I wanna be a male model in a Mothercare mag

You can spot South London’s stay-at-home dads by our single scuffed brogues. It’s like a crap middle-class gang sign. The reason, I finally figured out after weeks of Sherlockian puzzling, is simple. Many prams and buggies have their brake lever at foot level. Releasing it quickly requires a swift upwards flick of your right foot, which ensures that you look like a pro whipping the buggy off a Number 37 bus, but over time makes a real mess of your Jasper Conran uppers.

I’ve yet to strike up a conversation about teething with a stranger simply because of the state of his footwear. But since my partner and I decided to go halves on our year’s parental leave, I’ve found myself, when I’m not with my daughter, on the lookout for similar discreet tics and identifiers. Because daytime dads and other male child-carers are a shy bunch. For some reason we tend not to get chatting very naturally at playgrounds and library story sessions. There are a few dedicated dads’ playgroups (most on Saturdays, aimed at working dads), but otherwise few informal networks, no online Dadsnet (actually, I shudder at the thought of what a Dadsnet chat forum might look like). Men looking after young babies in particular, whose range of out-of-the-house activities is more limited than that of toddlers, can easily assume that we’re an exotic and endangered species.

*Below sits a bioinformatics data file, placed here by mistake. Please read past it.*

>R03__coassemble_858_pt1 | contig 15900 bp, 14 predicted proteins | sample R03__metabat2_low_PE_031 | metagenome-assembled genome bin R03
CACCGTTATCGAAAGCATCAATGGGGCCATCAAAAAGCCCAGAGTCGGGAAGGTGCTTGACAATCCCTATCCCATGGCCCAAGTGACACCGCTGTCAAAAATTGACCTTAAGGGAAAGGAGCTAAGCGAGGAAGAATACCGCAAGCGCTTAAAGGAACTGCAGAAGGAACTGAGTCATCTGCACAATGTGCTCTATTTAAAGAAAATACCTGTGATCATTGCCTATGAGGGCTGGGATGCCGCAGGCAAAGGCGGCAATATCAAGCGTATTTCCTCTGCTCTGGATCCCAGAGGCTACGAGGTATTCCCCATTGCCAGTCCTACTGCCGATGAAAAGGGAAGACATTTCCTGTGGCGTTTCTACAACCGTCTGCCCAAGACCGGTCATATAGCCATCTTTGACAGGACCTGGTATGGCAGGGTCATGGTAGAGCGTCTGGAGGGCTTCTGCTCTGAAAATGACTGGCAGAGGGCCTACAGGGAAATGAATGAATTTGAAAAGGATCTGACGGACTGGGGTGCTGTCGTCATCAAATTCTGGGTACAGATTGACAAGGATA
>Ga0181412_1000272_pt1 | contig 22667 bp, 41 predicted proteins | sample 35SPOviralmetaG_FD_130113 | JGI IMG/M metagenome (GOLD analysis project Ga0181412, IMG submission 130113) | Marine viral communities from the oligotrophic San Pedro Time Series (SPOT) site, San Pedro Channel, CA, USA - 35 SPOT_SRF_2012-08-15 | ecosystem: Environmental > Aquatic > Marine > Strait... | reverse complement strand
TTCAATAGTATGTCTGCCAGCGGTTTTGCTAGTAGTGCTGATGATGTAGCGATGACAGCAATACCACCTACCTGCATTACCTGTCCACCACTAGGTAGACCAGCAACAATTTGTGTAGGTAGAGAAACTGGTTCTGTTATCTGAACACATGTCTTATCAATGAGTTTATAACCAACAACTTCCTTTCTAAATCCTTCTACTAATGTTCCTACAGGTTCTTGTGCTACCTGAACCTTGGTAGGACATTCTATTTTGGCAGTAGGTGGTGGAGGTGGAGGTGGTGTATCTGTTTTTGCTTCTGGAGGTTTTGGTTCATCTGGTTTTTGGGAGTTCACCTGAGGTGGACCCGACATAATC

We’re not – quite. Visit any London Stay-and-Play, and you’ll meet a fair smattering of full-time fathers. And beyond the stereotypes peddled by lifestyle journalists and my opening paragraph, we’re not (exclusively) a breed of middle-class ‘new men’, juggling a hot baby-chino while ordering guyliner on our iPhones and booking our part-time hypnobirthing courses. I’ve met fathers who look after their kids because they’re seeking asylum, or otherwise have uncertain status, and so can’t work while their partners can. I’ve met quite a lot of fathers who are staying home because they worked in manufacturing or other private-sector jobs hit by the downturn, while their partners didn’t. Impressionistically, indeed, I have a feeling that the slowly rising number of stay-at-home fathers isn’t a transformation of gender relations; it’s a barely-silver lining of economic crisis and labour casualization, with those casualised jobs now predominating at the bottom of the income scale often being in traditionally women-heavy sectors like care or retail.